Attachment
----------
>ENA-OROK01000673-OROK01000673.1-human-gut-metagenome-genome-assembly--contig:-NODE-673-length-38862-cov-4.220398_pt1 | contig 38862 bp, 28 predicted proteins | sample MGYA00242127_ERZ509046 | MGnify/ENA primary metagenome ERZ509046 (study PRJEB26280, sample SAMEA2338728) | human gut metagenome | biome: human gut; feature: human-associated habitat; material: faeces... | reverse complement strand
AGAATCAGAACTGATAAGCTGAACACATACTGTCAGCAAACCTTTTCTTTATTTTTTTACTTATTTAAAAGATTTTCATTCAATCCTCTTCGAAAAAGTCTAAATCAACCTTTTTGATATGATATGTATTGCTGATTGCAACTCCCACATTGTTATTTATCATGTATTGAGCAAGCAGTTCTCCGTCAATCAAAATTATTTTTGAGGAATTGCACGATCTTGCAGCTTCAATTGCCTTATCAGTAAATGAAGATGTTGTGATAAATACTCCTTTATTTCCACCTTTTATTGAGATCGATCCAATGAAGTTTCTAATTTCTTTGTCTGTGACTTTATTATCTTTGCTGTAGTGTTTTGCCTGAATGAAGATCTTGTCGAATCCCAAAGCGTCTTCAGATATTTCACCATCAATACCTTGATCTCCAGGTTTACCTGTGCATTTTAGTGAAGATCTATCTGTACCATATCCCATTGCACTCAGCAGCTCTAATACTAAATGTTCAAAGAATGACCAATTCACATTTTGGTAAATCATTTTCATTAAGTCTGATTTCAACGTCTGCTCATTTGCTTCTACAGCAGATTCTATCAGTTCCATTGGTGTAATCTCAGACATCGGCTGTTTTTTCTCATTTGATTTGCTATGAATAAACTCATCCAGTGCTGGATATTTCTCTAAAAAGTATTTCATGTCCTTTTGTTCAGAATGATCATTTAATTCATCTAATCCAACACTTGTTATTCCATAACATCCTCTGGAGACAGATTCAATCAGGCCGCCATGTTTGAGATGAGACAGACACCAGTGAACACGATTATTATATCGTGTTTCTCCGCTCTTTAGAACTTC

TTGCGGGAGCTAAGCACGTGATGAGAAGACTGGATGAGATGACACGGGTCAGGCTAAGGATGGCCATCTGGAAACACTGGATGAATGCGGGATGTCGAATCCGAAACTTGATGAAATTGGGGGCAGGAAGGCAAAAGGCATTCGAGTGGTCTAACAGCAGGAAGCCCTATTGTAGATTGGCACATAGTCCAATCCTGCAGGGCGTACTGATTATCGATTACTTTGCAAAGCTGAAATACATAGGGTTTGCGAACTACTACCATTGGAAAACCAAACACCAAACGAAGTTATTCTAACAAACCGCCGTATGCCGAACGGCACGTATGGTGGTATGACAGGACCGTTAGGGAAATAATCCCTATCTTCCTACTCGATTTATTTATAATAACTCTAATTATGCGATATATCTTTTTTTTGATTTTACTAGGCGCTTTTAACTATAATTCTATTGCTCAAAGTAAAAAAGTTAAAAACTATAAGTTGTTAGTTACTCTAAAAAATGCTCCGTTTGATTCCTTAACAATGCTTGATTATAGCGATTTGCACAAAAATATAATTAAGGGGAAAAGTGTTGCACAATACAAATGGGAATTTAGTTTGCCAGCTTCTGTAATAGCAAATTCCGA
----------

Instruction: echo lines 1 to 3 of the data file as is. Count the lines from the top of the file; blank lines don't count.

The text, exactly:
>ENA-OROK01000673-OROK01000673.1-human-gut-metagenome-genome-assembly--contig:-NODE-673-length-38862-cov-4.220398_pt1 | contig 38862 bp, 28 predicted proteins | sample MGYA00242127_ERZ509046 | MGnify/ENA primary metagenome ERZ509046 (study PRJEB26280, sample SAMEA2338728) | human gut metagenome | biome: human gut; feature: human-associated habitat; material: faeces... | reverse complement strand
AGAATCAGAACTGATAAGCTGAACACATACTGTCAGCAAACCTTTTCTTTATTTTTTTACTTATTTAAAAGATTTTCATTCAATCCTCTTCGAAAAAGTCTAAATCAACCTTTTTGATATGATATGTATTGCTGATTGCAACTCCCACATTGTTATTTATCATGTATTGAGCAAGCAGTTCTCCGTCAATCAAAATTATTTTTGAGGAATTGCACGATCTTGCAGCTTCAATTGCCTTATCAGTAAATGAAGATGTTGTGATAAATACTCCTTTATTTCCACCTTTTATTGAGATCGATCCAATGAAGTTTCTAATTTCTTTGTCTGTGACTTTATTATCTTTGCTGTAGTGTTTTGCCTGAATGAAGATCTTGTCGAATCCCAAAGCGTCTTCAGATATTTCACCATCAATACCTTGATCTCCAGGTTTACCTGTGCATTTTAGTGAAGATCTATCTGTACCATATCCCATTGCACTCAGCAGCTCTAATACTAAATGTTCAAAGAATGACCAATTCACATTTTGGTAAATCATTTTCATTAAGTCTGATTTCAACGTCTGCTCATTTGCTTCTACAGCAGATTCTATCAGTTCCATTGGTGTAATCTCAGACATCGGCTGTTTTTTCTCATTTGATTTGCTATGAATAAACTCATCCAGTGCTGGATATTTCTCTAAAAAGTATTTCATGTCCTTTTGTTCAGAATGATCATTTAATTCATCTAATCCAACACTTGTTATTCCATAACATCCTCTGGAGACAGATTCAATCAGGCCGCCATGTTTGAGATGAGACAGACACCAGTGAACACGATTATTATATCGTGTTTCTCCGCTCTTTAGAACTTC

TTGCGGGAGCTAAGCACGTGATGAGAAGACTGGATGAGATGACACGGGTCAGGCTAAGGATGGCCATCTGGAAACACTGGATGAATGCGGGATGTCGAATCCGAAACTTGATGAAATTGGGGGCAGGAAGGCAAAAGGCATTCGAGTGGTCTAACAGCAGGAAGCCCTATTGTAGATTGGCACATAGTCCAATCCTGCAGGGCGTACTGATTATCGATTACTTTGCAAAGCTGAAATACATAGGGTTTGCGAACTACTACCATTGGAAAACCAAACACCAAACGAAGTTATTCTAACAAACCGCCGTATGCCGAACGGCACGTATGGTGGTATGACAGGACCGTTAGGGAAATAATCCCTATCTTCCTACTCGATTTATTTATAATAACTCTAATTATGCGATATATCTTTTTTTTGATTTTACTAGGCGCTTTTAACTATAATTCTATTGCTCAAAGTAAAAAAGTTAAAAACTATAAGTTGTTAGTTACTCTAAAAAATGCTCCGTTTGATTCCTTAACAATGCTTGATTATAGCGATTTGCACAAAAATATAATTAAGGGGAAAAGTGTTGCACAATACAAATGGGAATTTAGTTTGCCAGCTTCTGTAATAGCAAATTCCGA